Claim: Many of the uninsured are not U.S. citizens. About 9.7 million of the uninsured are immigrants, both legal and illegal. The National Institute for Health Care Management Foundation estimates that 5.6 million of these are undocumented...

The ‘Real’ Uninsured | FactCheck.org

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Old 07-24-2013, 11:48 AM
 
Location: Bothell, Washington
2,701 posts, read 4,671,006 times
Reputation: 3676
Regarding the comments by some here in the US that they don't want to pay for the care of others, that is really incorrect on so many levels. We would all be paying for our own care with the taxes we pay in, that would replace the money we pay now in premuims, so really it's not much different than what you have now.
And it's also false for most of us to say we are paying for our own care. We pay premiums and some out of pocket expenses with deductibles, etc, but our employers generally pay a huge part of our health insurance coverage. In most cases employers are paying anywhere from 50%- 80% of the premiums for us. So when someone is paying a couple hundred dollars per month for their coverage, they don't realize that actual premium is more like $500- $600 per month, it just happens to be that the employer is paying the rest of that.

So people need to realize that if we could put in place a system like Canada's, you would also take employers out of that mix, remove the HUGE burden they have right now in paying for medical coverage for their employers. Imagine how much more competitive they could be without that burden? They could maybe even raise pay for their employees if they didn't have to pay these premiums!

One argument I hear from people against a "healthcare for all" program here in the US is "I already have good coverage, why would I want to give that up and pay in to a government provided system?" These people need to realize that coverage is gone if they lose their job- if they get fired or laid off they are suddenly stuck with no coverage. Imagine losing your job, and within that month or two that it takes to find a new job, some medical emergency comes up requiring some sort of surgery? Suddenly you are on the hook for potentially 10's or even hundreds of thousands of dollars. So just having a bit of bad luck in having something flare up when you are between jobs could cause you to go bankrupt. It's that type of situation that we need to look at- we are not just paying in to fund the "bums" who may not pay enough in taxes, this would truly be beneficial to ALL of us- even those of us who currently do have good insurance coverage through our employers.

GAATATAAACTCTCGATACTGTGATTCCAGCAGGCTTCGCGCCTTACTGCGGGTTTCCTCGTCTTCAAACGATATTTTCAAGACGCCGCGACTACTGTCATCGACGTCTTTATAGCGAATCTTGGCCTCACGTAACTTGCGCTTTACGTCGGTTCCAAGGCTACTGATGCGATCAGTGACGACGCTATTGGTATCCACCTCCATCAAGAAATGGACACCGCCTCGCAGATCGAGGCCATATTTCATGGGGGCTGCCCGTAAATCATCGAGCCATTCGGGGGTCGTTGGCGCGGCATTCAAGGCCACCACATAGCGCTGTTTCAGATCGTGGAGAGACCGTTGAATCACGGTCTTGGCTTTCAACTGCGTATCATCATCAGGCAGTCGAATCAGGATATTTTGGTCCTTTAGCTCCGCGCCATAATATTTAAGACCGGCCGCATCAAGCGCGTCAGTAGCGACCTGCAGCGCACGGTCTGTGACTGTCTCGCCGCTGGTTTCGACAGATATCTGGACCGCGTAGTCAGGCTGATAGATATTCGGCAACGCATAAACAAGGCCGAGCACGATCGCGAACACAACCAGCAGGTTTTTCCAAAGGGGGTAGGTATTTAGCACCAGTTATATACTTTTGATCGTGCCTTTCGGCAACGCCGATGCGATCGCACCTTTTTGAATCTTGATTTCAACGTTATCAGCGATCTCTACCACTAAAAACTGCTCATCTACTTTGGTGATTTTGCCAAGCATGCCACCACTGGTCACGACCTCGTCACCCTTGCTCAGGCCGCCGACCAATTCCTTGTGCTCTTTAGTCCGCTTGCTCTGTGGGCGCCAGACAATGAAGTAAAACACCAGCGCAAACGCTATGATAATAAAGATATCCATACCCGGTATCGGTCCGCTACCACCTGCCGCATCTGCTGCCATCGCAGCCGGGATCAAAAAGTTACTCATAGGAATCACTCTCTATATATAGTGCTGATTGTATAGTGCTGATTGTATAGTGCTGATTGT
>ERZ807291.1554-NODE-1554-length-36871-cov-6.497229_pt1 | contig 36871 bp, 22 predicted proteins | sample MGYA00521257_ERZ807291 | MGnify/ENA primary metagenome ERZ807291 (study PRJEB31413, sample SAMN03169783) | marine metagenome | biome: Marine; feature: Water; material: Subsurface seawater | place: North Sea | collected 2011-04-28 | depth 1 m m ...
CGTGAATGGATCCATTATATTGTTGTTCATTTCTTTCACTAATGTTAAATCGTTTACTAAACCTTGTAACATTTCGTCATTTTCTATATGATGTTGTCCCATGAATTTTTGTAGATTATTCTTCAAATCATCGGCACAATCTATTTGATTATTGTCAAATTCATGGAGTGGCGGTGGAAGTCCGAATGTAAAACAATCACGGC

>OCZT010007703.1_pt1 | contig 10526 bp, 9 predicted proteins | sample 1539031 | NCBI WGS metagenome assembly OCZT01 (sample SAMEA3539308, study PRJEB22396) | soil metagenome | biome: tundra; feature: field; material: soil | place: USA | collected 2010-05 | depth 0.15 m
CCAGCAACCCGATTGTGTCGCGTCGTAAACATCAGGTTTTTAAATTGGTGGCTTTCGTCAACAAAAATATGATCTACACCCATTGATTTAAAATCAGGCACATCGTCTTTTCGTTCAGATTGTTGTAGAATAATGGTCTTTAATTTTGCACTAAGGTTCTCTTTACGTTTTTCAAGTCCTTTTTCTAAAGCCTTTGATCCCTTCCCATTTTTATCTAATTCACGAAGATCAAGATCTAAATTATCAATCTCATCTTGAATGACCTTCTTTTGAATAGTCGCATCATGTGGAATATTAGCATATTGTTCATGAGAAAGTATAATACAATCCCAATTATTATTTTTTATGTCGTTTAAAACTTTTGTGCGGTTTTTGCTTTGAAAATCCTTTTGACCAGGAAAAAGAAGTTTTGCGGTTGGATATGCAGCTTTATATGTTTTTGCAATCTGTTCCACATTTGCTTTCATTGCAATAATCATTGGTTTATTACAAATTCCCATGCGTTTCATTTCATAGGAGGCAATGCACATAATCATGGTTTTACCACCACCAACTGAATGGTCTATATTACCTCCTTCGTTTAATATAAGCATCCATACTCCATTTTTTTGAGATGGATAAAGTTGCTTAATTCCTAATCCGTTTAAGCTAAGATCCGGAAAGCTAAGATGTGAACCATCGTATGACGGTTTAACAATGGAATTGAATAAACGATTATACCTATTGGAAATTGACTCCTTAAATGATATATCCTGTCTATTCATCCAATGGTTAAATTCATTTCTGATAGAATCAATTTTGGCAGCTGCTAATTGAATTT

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Old 07-24-2013, 12:02 PM
 
6,559 posts, read 9,072,595 times
Reputation: 2837
Oh yeah,what was your opinion of how Michael Moore portrayed the Canadian system in Sicko?
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Old 07-24-2013, 12:02 PM
 
18,273 posts, read 10,374,392 times
Reputation: 13332
Quote:
Originally Posted by Natnasci View Post
My experience with our healthcare system has been excellent...........
..............
In all these cases no one had to worry about what is covered what isn't. What specialist is with what insurer etc. The energy was focused on getting well.

Can this work in the U.S. It could, but it won't. It's too late for the U.S. I think. The brainwashing and lies told about the Canadian system have taken root down there....then there's this evil SOCIALIST thing they've got stuck in their brains.
they have been brainwashed to the point that a significan number of them in the professional fields would even see to it failure was paramount.

You cannot take a country of well over 300 million people brought up from birth being fed, and actually embracing, the fallacy of "universal medicine bad" while willingly accepting the concepts of Social Security, welfare, EBTcards, Medicare, Medicaid, Veteran's Assistance medical care, and Universal education among a host of things the government provide/oversee.

To be able to justify that disconnect in their frontal lobes takes an amazing amount of prejudicial ignorance that would almost guarantee they'd resist regardless if it even proved to be working for them.

Like the old saw:"why do you keep hitting your head against the wall?" ~ "It feels so good when I stop".